4. Poise

Murphy’s Law states, “Anything that can go wrong will go wrong.”

When things do go awry, keeping your wits about you will demonstrate your consummate professionalism under fire. This will show your future bosses that you will be able to work well under the pressures of remote work.

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What could go wrong, you ask? You might be muted without realizing it—your Internet connection may not be robust, your headphones may blip out, your cellphone may ring, Zoom could have an outage. The list goes on and on.

To do: Make sure you have the most up-to-date versions of Skype and Zoom uploaded.

To discuss during your interview: Consider highlighting a time when a project did not go as planned. Demonstrate the interview skills that allowed you to rise to the challenge.

5. Communication

Your ability to handle online communication is one of the top critical skills you will need to thrive in today’s remote workplace. Download Slack if you haven’t already. Get used to toggling to a different form of online communication if one of your tools fails.

When it comes to the preferred format for your online interview, demonstrate proficiency by offering several different options. Give your phone number, Google Chat Hangouts name, and Skype ID.

To do: Familiarize yourself with video conference and online chat tools, such as Slack, Fleep, or Workplace by Facebook.

To discuss during your interview: Be prepared to share the online communication tools you’re using and examples of how you use each one.

6. Good Computer Hygiene

Setting up a backup system for your computer files is one of today’s crucial requirements for working in the digital age. Storing documents that can be shared by team members is also an efficient way to work together on presentations, articles, and reports—although studies show nearly one-third of employees avoid them because of the time it takes to find documents.

Be prepared in your interview to indicate your experience utilizing this technology, describing how you organize and store files using cloud-based collaboration tools. How do you keep track of links and tabs? Do you use Dropbox? Google Docs? Confluence? Others?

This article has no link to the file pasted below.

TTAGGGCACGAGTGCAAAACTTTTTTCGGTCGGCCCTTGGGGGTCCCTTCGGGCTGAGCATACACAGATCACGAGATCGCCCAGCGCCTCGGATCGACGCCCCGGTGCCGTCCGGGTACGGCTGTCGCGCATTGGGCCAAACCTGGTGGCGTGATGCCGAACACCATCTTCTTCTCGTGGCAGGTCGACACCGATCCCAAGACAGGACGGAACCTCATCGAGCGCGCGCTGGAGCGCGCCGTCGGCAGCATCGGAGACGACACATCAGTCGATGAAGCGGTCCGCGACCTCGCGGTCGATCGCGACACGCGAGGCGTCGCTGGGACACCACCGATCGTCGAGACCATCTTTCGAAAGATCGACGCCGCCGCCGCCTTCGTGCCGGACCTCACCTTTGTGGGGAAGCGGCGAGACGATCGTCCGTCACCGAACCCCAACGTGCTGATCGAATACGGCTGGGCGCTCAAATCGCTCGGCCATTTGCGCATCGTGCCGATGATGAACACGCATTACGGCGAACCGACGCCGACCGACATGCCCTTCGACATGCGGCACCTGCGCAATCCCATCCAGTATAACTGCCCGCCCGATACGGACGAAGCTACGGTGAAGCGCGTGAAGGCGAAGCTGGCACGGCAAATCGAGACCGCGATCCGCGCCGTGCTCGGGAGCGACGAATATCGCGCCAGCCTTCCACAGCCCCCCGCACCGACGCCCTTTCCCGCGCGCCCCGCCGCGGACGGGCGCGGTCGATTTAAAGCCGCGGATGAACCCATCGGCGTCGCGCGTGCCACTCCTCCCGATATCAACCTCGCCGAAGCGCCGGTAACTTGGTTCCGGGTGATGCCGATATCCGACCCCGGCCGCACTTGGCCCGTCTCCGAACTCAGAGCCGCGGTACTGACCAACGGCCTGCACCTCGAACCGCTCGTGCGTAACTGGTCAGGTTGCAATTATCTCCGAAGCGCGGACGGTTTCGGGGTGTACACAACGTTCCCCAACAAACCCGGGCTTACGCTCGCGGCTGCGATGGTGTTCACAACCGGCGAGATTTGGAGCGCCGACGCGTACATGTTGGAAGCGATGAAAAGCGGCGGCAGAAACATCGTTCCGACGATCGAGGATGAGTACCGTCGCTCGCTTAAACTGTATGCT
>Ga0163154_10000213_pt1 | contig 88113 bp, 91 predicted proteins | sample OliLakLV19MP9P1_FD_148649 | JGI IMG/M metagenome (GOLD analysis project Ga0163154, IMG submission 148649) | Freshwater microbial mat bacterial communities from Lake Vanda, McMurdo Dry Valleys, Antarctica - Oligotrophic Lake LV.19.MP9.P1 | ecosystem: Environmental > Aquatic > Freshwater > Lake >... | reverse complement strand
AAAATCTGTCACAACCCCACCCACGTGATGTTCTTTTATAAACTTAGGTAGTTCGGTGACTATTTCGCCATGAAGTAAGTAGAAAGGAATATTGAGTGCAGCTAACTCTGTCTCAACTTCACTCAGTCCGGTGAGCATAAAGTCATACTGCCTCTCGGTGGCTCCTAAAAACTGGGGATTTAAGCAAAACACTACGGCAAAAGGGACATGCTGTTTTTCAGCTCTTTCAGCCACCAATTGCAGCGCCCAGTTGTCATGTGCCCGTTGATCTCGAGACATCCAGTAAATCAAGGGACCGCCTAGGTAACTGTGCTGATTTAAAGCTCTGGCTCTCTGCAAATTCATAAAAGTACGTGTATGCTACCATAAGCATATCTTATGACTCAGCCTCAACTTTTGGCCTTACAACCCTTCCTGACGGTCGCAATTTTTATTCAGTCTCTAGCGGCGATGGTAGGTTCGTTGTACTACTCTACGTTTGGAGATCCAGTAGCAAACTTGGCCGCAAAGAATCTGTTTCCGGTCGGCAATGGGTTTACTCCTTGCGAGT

To do: Take inventory of the cloud-based document sharing and storage systems you know and use.

To discuss during your interview: Describe the document sharing tools and backup systems you utilize—both for personal protection and professional file sharing.

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7. Proper Meeting Etiquette

Today, presenting yourself virtually has its pros and cons. While you only have to show a professional persona from the waist up (make sure to straighten up your office space behind you), you must boost your energy to show that you’re engaged in the discussion.

Make your voice as upbeat as possible. Have your talking points at the ready and be careful not to ramble on, as long virtual meetings easily become tiresome. Use the mute and chat features to avoid interruptions.

To do: Once you know the meeting platform, make sure you have it mastered before your interview.

To discuss during your interview: Offer to share your screen to show an example of a work project— while at the same time demonstrating your prowess with video conferencing tools.

8. Respecting Feedback

In the age of working remotely, there may not be as many systems in place to obtain feedback (such as yearly performance reviews). Workers may need to ask for feedback, while managers may need to give more feedback than usual as the team adjusts to working off-site. Respecting feedback is on top of the interview skills list that you should learn.